Back in October of 2015, foundation work was underway at Extell Development’s 30-story, 83-unit mixed-use building at 200 East 95th Street (a.k.a. 1681 Third Avenue), on the Upper East Side. YIMBY now has photos from Tectonic that show rebar rising from the construction site into the air. Work on the ground floor is currently underway on the 317,664-square-foot building, dubbed The Kent, which will include 13,225 square feet of retail space across the ground and cellar levels. There will be 83 condominium units, ranging from two- to five-bedrooms, in the 367-foot-tall tower. The residences should average over 3,000 square feet apiece, and amenities listed in the Schedule A include a gym, a pool & sauna, bike storage, residential lounges and playrooms, a “music room,” and an outdoor terrace on the second floor. Beyer Blinder Belle is designing the project. Completion is expected in 2017.
Beyer Blinder Belle
Back in June of 2014, Starwood Capital Group and Naftali Group filed applications to convert the 13-story, 145-unit rental building at 275 West 10th Street, in the West Village, into 38 condominium units. Now, the developers have secured a $65.9 million loan for the project, dubbed the Shephard, according to The Real Deal. The property sits within the Greenwich Village Historic District Extension, so any exterior alterations to the structure would have to be approved by the Landmarks Preservation Commission. As filed, the building will see its residential space reduced from 139,547 to 136,948 square feet. The condominium units will average a very spacious 3,604 square feet apiece, some of which include penthouse and duplex units. Amenities include a library, a spa, a recreation room, and a fitness center. Beyer Blinder Belle is the design architect and Gachot Studios is the interior designer. The conversion is expected to be complete in 2017.
Last month, Savanna paid $96 million for air rights and a piece of the Jewish Theological Seminary at 3080 Broadway, in Morningside Heights between West 122nd and 123rd streets. The developer has since secured $34.6 million to finance the acquisition, Commercial Observer reports. The Seminary will use the funds to renovate its campus, to build a performing arts center, and to build a new dormitory with an expansive library. Tod Williams Billie Tsien Architects will be designing the Seminary’s half of the project. As for Savanna’s piece of the project, a low-rise piece of the Seminary on West 122nd Street will be demolished and replaced by a 250,000-square-foot residential tower, to be designed by Beyer Blinder Belle. No targeted completion dates have been disclosed.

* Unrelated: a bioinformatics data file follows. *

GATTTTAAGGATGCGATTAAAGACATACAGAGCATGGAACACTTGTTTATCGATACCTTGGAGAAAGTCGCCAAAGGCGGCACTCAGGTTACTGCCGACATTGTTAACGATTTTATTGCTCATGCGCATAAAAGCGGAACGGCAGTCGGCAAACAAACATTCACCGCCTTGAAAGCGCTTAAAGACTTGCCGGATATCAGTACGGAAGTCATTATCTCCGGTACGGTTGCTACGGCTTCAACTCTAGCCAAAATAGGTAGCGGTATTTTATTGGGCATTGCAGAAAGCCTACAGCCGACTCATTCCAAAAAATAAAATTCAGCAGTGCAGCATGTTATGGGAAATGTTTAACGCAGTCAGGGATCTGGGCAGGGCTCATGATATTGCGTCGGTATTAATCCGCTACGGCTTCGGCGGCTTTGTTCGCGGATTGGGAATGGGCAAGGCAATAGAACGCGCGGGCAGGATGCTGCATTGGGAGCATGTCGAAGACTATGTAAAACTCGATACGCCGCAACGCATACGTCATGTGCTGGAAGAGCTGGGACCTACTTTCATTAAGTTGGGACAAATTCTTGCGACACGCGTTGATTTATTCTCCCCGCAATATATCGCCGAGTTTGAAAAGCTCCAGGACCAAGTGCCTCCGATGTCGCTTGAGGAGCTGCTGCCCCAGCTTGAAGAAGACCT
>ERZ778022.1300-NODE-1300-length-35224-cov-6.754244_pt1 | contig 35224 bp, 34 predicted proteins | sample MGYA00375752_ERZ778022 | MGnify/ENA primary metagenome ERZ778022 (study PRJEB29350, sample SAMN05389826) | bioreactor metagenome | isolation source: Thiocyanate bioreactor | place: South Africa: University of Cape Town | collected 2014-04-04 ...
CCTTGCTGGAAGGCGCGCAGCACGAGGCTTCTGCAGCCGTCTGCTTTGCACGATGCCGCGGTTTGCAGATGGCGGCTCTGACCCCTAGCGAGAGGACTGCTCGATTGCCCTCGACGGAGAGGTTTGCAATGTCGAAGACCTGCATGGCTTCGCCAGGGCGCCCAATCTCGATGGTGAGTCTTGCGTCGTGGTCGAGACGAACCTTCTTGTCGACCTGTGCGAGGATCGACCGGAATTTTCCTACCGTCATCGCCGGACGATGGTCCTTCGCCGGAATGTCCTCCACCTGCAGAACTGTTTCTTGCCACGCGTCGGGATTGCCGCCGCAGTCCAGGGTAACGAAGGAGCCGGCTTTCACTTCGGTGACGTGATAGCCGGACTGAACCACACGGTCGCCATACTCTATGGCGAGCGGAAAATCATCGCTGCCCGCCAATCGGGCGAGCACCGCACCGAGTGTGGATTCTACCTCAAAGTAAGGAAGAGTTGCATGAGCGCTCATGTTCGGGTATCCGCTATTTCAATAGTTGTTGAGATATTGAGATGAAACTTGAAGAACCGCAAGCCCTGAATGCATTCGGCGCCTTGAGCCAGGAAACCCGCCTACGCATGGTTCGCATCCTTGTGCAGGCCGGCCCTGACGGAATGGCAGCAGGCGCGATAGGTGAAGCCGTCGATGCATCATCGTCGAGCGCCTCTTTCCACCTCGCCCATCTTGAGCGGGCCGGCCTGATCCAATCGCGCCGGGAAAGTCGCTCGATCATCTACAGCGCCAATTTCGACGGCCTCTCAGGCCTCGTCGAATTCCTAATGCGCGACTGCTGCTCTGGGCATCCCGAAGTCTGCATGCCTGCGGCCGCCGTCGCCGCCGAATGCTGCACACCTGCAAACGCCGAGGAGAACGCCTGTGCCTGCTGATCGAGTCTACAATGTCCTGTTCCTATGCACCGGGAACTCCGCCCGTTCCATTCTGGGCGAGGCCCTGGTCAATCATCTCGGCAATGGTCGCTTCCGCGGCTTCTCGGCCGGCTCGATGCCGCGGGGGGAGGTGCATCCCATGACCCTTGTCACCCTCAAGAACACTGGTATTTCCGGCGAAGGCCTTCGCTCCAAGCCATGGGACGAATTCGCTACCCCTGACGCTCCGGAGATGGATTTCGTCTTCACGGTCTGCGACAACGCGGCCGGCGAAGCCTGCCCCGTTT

In November, the 28-story, mixed-use building under development at 215 Chrystie Street, on the Lower East Side, was at the 16th floor, and now Bowery Boogie reports the tower has topped out. The 245,264-square-foot structure stands 314 feet above the street level and will include hotel and residential portions. The building’s lower portion will sport a 370-key Public Hotel, with retail and restaurant space located on the ground floor. The upper portion will feature 11 condominium units, each averaging a spacious 3,035 square feet. Ian Schrager and Witkoff are the developers with Herzog & de Meuron as the design architect and Handel Architects is the architect of record. Completion is expected later this year.
Daniel Brodsky is planning to build a 180,000 square-foot addition to The Metropolitan Museum of Art, located at 1000 Fifth Avenue, between East 80th and 84th streets on the Upper East Side. According to the New York Post, the expansion would include a Southwest Wing to showcase modern and contemporary art, and possibly additional galleries for the Arts of Africa, Oceania, and the Americas exhibits. The expansion will be designed by David Chipperfield Architects and won’t rise taller than the existing two-million-square-foot art museum. Plans will have to be approved by the Landmarks Preservation Commission because the structure is an individual landmark (with additional interior landmarked spaces; it’s also listed on the U.S. National Register of Historic Places). Brodsky recently completed the museum’s $65 million David H. Koch Plaza, which runs along Fifth Avenue in front of the building.